U.S. advertising spending will grow 2.7%, to $152.1 billion, this year, forecasts Strategy Analytics. That represents a significant improvement over last year’s 0.6% U.S. growth.
However, global and European advertising growth for 2012 is expected to be more robust: 4.9% worldwide (to $465.5 billion) and 3.7% in Europe (to $136.3 billion).
The year’s growth drivers include the European football championships and Japan’s continuing recovery from its earthquake, as well as the Olympics and the U.S. presidential election, says Ed Barton, director of digital media strategies for Strategy Analytics.
The firm projects that global ad spending will surpass $500 billion by 2014.
Globally, 2012 growth projections by media include: online media will gain 12.8%, to $83.2 billion (18% of total advertising spending); television will gain 5%, to $188.5 billion (40.5% of total); print will gain 0.5% (26.4% of total); and other traditional media will gain 4.1% (15.2% of total).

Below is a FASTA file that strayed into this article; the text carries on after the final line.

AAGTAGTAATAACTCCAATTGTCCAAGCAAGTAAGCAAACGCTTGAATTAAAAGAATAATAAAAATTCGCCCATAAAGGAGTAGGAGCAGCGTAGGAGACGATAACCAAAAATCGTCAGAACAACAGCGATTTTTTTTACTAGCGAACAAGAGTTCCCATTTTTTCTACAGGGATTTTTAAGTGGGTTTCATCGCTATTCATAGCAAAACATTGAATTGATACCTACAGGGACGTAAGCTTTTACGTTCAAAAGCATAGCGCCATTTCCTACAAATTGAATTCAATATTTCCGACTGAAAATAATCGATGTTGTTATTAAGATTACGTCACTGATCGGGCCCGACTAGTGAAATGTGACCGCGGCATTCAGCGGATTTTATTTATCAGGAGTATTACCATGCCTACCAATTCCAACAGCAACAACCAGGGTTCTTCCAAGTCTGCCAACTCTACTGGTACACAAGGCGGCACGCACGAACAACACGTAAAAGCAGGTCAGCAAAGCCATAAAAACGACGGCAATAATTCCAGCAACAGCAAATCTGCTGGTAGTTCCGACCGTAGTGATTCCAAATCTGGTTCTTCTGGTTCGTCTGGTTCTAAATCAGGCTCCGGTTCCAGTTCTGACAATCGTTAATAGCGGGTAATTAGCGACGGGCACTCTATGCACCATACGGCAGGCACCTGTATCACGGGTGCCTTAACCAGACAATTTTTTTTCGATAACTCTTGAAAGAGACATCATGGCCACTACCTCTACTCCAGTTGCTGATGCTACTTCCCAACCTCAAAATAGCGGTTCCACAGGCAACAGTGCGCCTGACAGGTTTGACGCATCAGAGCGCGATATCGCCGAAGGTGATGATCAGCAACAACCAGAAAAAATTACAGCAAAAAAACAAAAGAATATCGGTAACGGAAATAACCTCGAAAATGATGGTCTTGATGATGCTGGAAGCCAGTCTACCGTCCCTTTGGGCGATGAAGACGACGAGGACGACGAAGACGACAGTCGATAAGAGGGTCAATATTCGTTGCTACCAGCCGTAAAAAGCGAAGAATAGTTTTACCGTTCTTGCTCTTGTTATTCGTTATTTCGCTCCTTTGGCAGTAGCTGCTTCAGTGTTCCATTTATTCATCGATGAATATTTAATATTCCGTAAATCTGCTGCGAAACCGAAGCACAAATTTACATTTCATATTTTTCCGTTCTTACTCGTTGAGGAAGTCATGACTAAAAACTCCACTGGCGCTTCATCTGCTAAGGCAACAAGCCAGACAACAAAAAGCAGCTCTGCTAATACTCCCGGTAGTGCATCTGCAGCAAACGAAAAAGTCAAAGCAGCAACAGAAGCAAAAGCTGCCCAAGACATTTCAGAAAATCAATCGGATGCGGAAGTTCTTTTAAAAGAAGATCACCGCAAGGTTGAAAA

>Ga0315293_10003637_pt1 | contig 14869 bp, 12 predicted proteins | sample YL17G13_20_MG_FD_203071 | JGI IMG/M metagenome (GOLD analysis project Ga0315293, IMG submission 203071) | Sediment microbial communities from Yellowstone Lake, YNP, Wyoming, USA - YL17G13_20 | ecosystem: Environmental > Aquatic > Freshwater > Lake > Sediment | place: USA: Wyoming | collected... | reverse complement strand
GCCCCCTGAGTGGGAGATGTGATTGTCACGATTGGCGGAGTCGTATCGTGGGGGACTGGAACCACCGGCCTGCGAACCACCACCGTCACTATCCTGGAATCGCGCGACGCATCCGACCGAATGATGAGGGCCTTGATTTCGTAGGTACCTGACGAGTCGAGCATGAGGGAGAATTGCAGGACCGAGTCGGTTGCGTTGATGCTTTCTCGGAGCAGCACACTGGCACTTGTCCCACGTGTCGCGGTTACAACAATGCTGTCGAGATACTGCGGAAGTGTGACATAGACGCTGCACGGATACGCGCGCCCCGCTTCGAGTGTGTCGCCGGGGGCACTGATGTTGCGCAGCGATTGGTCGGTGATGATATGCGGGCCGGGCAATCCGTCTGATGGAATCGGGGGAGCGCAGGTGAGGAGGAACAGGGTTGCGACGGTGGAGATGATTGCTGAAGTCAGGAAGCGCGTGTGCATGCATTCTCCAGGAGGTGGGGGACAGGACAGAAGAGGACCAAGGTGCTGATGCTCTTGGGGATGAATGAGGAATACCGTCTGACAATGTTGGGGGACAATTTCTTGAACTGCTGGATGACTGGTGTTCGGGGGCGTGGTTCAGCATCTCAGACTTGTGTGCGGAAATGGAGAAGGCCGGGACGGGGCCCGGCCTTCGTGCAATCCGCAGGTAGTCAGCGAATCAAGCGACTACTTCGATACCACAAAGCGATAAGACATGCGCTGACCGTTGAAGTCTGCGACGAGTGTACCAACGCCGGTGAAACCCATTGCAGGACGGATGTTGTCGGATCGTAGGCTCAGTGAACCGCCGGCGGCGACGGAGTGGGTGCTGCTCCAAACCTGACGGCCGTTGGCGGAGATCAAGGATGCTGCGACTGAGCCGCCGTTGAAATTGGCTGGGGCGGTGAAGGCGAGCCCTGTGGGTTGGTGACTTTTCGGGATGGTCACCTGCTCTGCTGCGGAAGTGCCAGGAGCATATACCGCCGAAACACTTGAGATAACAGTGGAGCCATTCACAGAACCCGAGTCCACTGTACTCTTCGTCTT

In the U.S., the projections are 6.7% for online (18% of total), 3.7% for TV (41% of total); -1.5% for print (24.1% of total), and 2.9% for other traditional media (16.8% of total).
Overall spending on TV remains higher in the U.S. than in other countries (41% versus 34.5% in Europe). The Internet currently accounts for a smaller share in the U.S. than in other countries, but is growing rapidly, and is projected to overtake U.S. print advertising in 2016 -- a year ahead of the same development on a global basis, notes Barton.
In Europe, the media projections are Internet, 11.7%; television, 3.4%; print, 0.1%; and other traditional media, 2.4%.
Assuming that Europe can build its way out of its current uncertainty, Strategy expects to see ad spending in Spain, Greece, Italy and Portugal to remain flat to negative for the long term, and the U.K., Germany and France to see slow growth, with occasional boosts from drivers such as major sports events.
Growth, at lower spending levels, is likely to come from Eastern and Central Europe (Turkey, Russia) and ongoing gains in online -- particularly video and social networking.